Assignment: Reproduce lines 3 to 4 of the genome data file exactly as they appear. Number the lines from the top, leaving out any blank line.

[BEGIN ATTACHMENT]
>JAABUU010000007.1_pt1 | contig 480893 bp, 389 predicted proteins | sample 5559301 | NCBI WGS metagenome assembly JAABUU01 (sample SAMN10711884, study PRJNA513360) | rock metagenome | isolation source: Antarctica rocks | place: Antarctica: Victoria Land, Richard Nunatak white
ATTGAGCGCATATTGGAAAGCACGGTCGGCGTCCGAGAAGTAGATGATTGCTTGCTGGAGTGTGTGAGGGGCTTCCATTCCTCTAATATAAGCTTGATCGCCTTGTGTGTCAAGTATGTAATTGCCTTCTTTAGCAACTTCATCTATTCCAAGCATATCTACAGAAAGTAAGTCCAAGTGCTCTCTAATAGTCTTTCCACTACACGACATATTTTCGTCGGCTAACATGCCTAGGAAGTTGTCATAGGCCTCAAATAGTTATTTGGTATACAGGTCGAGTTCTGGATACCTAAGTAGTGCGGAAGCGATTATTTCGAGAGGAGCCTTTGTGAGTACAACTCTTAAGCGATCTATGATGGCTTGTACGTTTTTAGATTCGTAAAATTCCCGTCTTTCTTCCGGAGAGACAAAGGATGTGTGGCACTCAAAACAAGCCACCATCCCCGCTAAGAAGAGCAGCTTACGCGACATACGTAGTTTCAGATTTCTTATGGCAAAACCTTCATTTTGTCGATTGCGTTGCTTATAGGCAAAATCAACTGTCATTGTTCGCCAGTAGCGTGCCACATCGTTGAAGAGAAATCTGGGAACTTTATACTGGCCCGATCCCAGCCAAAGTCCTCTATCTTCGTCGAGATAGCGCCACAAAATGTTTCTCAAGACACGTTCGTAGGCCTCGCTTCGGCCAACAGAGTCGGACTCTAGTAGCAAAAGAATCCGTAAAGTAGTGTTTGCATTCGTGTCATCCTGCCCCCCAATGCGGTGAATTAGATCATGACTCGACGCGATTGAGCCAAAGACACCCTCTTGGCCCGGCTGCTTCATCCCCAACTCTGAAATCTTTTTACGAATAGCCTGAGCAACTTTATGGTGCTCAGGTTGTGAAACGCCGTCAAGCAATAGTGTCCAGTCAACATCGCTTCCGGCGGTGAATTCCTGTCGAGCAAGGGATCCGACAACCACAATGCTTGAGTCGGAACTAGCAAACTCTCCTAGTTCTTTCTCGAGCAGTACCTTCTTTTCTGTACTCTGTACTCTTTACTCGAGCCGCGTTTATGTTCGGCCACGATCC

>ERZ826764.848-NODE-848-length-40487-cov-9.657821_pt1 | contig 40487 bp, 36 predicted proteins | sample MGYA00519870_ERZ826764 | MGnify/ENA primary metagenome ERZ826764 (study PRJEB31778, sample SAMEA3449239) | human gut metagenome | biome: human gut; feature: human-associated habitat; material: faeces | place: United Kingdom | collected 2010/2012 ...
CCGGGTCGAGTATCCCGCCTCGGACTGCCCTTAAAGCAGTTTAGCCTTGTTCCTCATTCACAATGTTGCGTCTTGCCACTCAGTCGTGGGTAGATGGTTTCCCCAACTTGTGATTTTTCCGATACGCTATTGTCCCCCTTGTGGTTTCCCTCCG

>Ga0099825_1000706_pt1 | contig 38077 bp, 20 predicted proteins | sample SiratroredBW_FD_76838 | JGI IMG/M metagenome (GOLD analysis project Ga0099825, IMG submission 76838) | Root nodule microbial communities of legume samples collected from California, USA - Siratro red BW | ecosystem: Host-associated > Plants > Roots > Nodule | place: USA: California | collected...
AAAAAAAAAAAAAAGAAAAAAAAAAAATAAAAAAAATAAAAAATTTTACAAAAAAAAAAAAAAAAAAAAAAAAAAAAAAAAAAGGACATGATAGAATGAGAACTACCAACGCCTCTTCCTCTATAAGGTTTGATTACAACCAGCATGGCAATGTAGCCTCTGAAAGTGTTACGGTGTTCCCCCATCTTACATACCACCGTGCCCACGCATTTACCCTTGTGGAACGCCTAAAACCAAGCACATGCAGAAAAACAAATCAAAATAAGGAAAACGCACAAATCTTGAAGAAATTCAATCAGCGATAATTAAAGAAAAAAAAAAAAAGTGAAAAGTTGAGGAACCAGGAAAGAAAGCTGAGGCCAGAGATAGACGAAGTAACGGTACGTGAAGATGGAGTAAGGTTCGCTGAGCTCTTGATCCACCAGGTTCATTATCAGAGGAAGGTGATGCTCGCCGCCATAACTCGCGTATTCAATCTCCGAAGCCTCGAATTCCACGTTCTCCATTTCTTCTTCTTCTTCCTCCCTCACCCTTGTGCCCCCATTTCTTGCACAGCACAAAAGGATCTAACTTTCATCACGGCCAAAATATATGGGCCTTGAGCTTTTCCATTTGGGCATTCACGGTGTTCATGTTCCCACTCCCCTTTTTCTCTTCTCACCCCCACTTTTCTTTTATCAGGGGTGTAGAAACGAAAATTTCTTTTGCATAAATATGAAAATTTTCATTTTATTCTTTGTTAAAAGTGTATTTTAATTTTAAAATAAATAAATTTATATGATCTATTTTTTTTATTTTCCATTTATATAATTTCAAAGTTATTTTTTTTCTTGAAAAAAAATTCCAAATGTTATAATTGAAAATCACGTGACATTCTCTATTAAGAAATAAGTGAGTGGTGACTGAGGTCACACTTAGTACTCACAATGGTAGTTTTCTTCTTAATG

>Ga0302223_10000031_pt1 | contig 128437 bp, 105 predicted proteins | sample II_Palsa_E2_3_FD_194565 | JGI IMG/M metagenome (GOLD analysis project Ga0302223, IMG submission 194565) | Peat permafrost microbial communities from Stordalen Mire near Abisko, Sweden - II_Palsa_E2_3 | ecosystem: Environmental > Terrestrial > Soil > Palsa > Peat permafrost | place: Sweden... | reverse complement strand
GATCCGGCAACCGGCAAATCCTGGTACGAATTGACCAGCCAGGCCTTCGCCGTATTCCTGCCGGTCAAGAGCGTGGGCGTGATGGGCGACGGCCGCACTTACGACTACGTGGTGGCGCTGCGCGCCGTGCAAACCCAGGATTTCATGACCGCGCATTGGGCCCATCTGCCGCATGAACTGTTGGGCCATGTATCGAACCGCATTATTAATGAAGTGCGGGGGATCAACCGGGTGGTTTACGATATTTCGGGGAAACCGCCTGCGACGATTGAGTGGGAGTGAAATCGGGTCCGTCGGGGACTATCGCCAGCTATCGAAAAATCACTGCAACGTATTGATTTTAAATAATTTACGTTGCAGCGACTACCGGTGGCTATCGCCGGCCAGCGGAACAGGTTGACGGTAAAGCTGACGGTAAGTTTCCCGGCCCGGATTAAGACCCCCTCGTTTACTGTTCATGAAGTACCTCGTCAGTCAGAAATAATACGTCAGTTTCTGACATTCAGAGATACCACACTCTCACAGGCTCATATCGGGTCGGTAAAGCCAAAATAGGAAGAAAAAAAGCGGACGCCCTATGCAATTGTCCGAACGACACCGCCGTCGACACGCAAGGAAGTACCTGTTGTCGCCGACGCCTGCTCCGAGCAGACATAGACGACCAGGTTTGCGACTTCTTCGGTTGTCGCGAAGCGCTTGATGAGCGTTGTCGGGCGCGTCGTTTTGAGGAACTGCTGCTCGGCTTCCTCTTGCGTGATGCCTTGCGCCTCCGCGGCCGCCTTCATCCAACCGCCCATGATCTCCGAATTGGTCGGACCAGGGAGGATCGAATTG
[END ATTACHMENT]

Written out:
>ERZ826764.848-NODE-848-length-40487-cov-9.657821_pt1 | contig 40487 bp, 36 predicted proteins | sample MGYA00519870_ERZ826764 | MGnify/ENA primary metagenome ERZ826764 (study PRJEB31778, sample SAMEA3449239) | human gut metagenome | biome: human gut; feature: human-associated habitat; material: faeces | place: United Kingdom | collected 2010/2012 ...
CCGGGTCGAGTATCCCGCCTCGGACTGCCCTTAAAGCAGTTTAGCCTTGTTCCTCATTCACAATGTTGCGTCTTGCCACTCAGTCGTGGGTAGATGGTTTCCCCAACTTGTGATTTTTCCGATACGCTATTGTCCCCCTTGTGGTTTCCCTCCG